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DRI blows lid off Rs 2000 crore Hawala scam in Mumbai

The Directorate of Revenue Intelligence (DRI) have unearthed a massive Rs 2,000 crore scam allegedly involving four nationalised banks and one private bank.
India TV News Desk Mumbai August 29, 2016 14:01 IST
India TV News Desk

The Directorate of Revenue Intelligence (DRI) have unearthed a massive Rs 2,000 crore scam allegedly involving four nationalised banks and one private bank. 

According to the DRI, the scam involved stealing of private documents of people which was then used to transfer large amounts of money out of India. 

According to a Times of India report, the DRI officials said that four nationalised banks and one private bank were involved in the scam, worth more than Rs 2,000 crore. The fraud was carried out between October 2015 and March 2016 from the banks’ south Mumbai branches. 

The report further stated that people, whose identities were stolen, were completely unaware about the fraud.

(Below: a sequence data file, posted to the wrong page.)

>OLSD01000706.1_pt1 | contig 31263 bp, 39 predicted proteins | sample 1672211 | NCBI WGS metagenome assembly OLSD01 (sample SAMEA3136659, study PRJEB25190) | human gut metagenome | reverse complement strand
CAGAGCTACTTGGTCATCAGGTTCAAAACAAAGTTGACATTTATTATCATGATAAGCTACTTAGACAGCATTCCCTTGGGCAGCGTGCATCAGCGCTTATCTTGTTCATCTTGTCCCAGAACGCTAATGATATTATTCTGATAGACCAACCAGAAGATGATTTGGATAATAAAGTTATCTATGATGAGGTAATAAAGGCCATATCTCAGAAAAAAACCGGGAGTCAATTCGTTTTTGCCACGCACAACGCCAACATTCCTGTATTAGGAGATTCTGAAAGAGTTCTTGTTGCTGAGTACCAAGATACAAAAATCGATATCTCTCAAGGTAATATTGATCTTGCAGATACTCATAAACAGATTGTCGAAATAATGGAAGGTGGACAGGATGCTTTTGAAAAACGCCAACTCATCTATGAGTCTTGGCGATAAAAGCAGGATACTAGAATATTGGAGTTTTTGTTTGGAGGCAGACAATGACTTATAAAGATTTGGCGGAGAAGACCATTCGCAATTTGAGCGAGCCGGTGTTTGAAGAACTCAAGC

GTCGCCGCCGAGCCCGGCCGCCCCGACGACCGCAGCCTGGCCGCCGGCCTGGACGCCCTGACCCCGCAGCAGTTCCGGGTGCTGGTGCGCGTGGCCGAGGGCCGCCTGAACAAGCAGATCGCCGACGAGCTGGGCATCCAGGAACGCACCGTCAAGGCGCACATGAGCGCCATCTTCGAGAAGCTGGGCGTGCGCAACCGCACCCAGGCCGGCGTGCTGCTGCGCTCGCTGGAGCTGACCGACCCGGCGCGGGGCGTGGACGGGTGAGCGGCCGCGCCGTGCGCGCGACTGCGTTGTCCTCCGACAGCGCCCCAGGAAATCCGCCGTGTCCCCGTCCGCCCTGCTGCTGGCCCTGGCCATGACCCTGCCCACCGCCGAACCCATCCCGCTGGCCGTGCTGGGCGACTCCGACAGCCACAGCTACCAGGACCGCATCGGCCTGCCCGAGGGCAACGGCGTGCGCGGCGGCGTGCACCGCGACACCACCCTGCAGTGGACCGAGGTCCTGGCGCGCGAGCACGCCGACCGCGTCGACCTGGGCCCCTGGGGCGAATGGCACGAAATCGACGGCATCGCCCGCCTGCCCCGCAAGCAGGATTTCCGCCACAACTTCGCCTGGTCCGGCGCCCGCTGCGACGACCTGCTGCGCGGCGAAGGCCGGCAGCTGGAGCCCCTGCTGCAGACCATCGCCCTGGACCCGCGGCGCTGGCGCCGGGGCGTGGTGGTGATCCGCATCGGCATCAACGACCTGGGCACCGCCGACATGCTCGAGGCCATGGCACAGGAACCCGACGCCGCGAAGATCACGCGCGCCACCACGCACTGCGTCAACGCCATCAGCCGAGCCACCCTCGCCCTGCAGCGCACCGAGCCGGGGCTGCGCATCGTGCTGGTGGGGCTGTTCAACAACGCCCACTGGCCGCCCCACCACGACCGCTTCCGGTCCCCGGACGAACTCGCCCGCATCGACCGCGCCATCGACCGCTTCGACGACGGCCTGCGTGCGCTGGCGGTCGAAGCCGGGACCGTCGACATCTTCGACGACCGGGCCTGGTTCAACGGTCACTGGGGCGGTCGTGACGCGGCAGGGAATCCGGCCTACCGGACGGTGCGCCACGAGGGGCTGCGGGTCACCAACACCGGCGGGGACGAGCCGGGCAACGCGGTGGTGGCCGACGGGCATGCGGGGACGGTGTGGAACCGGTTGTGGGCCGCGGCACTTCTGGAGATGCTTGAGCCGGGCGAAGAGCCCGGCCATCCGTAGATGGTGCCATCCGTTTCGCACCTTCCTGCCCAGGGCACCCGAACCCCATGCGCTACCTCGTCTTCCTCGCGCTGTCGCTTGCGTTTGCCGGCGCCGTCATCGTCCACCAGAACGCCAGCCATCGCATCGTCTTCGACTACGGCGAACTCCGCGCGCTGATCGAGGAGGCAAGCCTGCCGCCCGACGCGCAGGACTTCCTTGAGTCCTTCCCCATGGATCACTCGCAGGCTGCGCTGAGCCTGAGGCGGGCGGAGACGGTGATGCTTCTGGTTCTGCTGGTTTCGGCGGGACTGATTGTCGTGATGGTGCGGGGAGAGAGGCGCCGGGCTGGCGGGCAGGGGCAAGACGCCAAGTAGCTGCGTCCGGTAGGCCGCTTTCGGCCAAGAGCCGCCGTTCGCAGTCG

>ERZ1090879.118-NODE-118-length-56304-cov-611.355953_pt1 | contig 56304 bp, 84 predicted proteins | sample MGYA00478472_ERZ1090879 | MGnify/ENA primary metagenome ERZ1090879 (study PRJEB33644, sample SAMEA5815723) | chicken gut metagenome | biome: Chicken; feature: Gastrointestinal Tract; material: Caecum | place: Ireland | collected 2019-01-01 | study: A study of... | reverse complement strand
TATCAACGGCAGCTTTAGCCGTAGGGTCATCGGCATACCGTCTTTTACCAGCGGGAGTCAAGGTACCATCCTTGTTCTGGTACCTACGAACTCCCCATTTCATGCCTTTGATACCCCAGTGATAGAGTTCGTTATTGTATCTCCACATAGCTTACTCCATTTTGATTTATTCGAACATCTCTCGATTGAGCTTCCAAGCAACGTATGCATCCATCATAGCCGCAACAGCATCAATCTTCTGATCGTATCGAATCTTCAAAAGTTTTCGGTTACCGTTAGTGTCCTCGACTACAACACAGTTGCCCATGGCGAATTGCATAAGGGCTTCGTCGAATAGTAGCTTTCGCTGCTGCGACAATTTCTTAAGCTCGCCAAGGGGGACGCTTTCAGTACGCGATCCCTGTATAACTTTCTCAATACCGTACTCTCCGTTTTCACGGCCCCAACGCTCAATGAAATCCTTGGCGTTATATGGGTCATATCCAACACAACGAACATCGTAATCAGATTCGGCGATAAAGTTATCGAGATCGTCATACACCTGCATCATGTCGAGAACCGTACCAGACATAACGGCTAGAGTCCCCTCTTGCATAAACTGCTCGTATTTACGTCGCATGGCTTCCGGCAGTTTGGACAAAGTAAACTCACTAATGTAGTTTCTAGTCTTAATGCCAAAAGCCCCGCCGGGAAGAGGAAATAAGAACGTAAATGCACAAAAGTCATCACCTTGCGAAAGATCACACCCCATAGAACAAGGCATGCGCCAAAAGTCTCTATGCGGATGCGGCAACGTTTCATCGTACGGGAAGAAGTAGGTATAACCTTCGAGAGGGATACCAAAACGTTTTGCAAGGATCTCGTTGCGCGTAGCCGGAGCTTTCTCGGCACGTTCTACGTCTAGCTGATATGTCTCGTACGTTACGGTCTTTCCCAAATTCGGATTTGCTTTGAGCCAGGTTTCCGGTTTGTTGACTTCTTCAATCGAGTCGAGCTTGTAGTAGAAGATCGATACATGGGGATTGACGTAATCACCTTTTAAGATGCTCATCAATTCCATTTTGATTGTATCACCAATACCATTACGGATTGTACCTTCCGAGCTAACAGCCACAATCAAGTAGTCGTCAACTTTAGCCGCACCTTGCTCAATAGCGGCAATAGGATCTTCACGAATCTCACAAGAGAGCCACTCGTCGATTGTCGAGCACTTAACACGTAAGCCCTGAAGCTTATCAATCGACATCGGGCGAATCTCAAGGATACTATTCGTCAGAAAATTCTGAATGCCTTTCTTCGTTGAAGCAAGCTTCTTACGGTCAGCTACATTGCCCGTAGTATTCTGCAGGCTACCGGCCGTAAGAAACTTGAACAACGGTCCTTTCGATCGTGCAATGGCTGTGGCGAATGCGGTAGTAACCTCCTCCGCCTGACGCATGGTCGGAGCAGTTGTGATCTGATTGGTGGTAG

For instance, an account was opened in the name of an Ulhasnagar cinema hall worker and Rs 400 crore were transferred from that account to a company based outside India.  

“A bogus company was set up from an office at Masjid Bunder. The office was vacated once the transactions were carried out. It's a clear case of black money being sent to safe havens,” a DRI official investigating the case was quoted as saying. 

While DRI has refused to reveal the names of the banks involved in the scam, an official said that their branches are at the Opera House, Fort, Masjid Bunder and Nagpada. 

“A single company is involved in the fraud. Its address was shown at Masjid Bunder, and the accused used 12 import-export codes to claim that money was used to import goods from several South-East Asian countries,” said the DRI official.

The initial probe in the case revealed that while Rs 2,232 crore were sent to buy mostly electronic goods, the actual import was merely worth Rs 25 crore. 

“It is obvious that the bank officials are hand-in-glove with the scamsters. A basic review would have revealed the scam, but the bank officials didn't even bother to cross-check the money transfers, nor was any transaction reported to the Financial Intelligence Unit (FIU),” said the official. 

DRI also stated that most of the people, whose identities were stolen, earned less than Rs 10,000 a month. It has also been found that in several cases in which gold and diamonds are smuggled into the country and payments are made through hawala transactions to the sellers in the Gulf and South-East Asia.